Monday, 25 November 2019

A Tale of Gloomy Halves

November visit in the bag. Time to move on. Good grief that was a gloomy weekend. Saturday was a wash out though I managed to get out for a couple of hours at the end of the afternoon. Sunday was at least dry but oh was the visibility atrocious.

There has been A LOT OF WATER fall on the area. The beck is much higher than I've seen it for a good few years. Field floods are everywhere. As tough as that is for farmers and wildlife, it'll be interesting to see if anything unsual makes use of them over winter and into spring.

No new species for the year but some decent highlights: a new high of 14 Little Egret, Marsh Harrier, Water Rail, Short-eared Owl and Little Owl. Some outstanding counts of commoner birds were c500 Teal, 900 Herring Gull, and a respectable 90 Yellowhammers.

Saturday 23rd & Sunday 24th November

Mute Swan - 13
Wigeon - 20
Gadwall - 4
Teal - c500 (350+ Kelk, 150+ Gembling)
Mallard - 120+
Tufted Duck - 2
Red-legged Partridge - 40+ at Lowthorpe (released)
Cormorant - 2
Little Egret - 14 (11 Wansford, 3 Kelk)
Heron - 6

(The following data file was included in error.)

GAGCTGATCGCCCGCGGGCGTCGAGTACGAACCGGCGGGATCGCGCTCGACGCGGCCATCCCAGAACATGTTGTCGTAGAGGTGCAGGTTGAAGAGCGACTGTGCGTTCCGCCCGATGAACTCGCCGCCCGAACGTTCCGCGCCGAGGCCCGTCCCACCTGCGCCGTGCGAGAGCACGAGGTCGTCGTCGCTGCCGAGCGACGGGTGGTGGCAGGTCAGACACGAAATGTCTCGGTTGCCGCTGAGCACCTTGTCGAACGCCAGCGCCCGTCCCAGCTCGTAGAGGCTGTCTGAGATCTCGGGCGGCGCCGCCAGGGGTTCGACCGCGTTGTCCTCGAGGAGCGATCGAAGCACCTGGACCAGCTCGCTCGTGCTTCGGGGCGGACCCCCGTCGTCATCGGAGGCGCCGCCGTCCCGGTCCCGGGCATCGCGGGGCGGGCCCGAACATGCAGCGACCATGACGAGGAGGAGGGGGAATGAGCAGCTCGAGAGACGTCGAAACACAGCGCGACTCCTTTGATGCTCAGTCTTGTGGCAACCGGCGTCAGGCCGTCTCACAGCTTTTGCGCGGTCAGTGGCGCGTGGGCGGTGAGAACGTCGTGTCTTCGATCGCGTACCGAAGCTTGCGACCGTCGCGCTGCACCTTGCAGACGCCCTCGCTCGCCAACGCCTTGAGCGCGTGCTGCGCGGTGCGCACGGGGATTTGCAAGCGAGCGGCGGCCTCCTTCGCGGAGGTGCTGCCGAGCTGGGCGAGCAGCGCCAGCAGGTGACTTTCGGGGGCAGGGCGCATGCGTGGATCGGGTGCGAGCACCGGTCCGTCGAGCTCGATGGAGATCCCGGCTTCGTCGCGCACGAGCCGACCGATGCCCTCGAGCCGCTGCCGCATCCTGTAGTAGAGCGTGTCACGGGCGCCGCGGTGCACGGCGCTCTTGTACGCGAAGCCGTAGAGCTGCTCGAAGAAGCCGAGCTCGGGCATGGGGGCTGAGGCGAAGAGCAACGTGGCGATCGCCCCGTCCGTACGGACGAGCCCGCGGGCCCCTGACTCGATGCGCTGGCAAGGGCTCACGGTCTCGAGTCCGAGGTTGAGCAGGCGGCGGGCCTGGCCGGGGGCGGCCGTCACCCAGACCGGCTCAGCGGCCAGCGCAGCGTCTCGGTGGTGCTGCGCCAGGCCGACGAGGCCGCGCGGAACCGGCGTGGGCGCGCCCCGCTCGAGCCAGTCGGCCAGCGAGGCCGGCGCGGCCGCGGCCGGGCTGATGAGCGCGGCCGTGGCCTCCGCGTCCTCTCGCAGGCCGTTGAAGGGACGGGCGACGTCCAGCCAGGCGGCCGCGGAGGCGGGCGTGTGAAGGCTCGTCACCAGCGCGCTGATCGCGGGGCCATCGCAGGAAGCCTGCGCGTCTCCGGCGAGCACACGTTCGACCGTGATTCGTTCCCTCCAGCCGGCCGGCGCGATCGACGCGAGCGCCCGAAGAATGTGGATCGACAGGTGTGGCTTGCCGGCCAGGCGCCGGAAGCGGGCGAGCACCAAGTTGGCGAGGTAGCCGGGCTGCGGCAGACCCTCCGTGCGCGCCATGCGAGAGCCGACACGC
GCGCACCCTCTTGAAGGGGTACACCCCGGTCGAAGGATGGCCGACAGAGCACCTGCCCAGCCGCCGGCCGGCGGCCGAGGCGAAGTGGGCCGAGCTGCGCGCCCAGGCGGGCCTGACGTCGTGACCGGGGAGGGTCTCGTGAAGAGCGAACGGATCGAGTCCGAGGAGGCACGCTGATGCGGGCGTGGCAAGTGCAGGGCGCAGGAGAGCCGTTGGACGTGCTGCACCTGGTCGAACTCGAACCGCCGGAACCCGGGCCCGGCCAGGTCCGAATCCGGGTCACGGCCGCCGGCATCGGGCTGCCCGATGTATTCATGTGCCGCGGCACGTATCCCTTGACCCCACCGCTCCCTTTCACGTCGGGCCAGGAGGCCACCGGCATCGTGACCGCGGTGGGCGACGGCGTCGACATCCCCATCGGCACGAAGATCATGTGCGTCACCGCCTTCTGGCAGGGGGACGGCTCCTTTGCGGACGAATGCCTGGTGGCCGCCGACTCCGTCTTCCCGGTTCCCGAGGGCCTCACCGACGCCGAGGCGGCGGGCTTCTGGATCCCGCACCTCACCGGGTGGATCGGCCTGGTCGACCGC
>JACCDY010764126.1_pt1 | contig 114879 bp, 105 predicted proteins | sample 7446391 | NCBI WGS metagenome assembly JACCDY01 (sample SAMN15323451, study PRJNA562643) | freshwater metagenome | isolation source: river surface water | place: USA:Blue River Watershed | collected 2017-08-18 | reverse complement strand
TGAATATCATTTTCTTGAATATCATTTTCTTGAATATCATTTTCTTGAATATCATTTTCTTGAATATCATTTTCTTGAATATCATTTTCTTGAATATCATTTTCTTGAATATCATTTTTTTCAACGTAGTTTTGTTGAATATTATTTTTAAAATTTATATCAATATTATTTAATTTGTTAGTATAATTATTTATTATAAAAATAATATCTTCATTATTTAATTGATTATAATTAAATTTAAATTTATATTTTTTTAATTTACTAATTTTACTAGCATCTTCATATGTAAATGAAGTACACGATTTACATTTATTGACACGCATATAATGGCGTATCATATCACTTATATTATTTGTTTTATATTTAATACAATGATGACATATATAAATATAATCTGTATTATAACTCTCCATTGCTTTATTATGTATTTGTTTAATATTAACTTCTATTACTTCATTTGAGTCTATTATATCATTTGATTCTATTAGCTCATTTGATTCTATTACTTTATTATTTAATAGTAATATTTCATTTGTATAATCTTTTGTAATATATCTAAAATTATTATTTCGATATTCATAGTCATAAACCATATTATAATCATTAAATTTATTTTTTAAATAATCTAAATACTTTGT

Marsh Harrier - 1 at Wansford
Buzzard - 13
Kestrel - 5
Water Rail - 1 at Kelk Beck
Lapwing - 22
Snipe - 1
Green Sandpiper - 2
Herring Gull - c900 (600 Wansford, 300 Kelk)
Great Black-backed Gull - 1
Woodpigeon - flock of 800
Short-eared Owl - 1 at Kelk
Little Owl - 1
Kingfisher - 1
Great Spotted Woodpecker - 1
Skylark - flock of 25+
Fieldfare - 56 (3 flocks)
Redwing - 18
Tree Sparrow - 14
Linnet - 120 in 2 flocks (90+30)
Bullfinch - 1
Yellowhammer - 90 in 2 flocks (65+25)

Also noted
Bat sp - 1 at Kelk at dusk
Weasel - 1 at Kelk
Squirrel - 2
Roe Deer - 8

Over the limit. Wansford. Yikes.

And still they keep coming. Counting them is normally difficult as they move around a lot and hide out of view. I've had one day count possibly into double figures before but this is the first confirmed.  It is possible they're more visible than usual because the drains are full, forcing them into the fields where all 14 were seen. These three were on a field at Wansford.

Part of a huge Teal flock. I guess they're attracted to the flooded fields at quiet/safe times of the day but happy to squeeze into small spots in the day for roosting. Even so, I've not seen numbers quite on this scale here before.

Until December - stay dry everyone!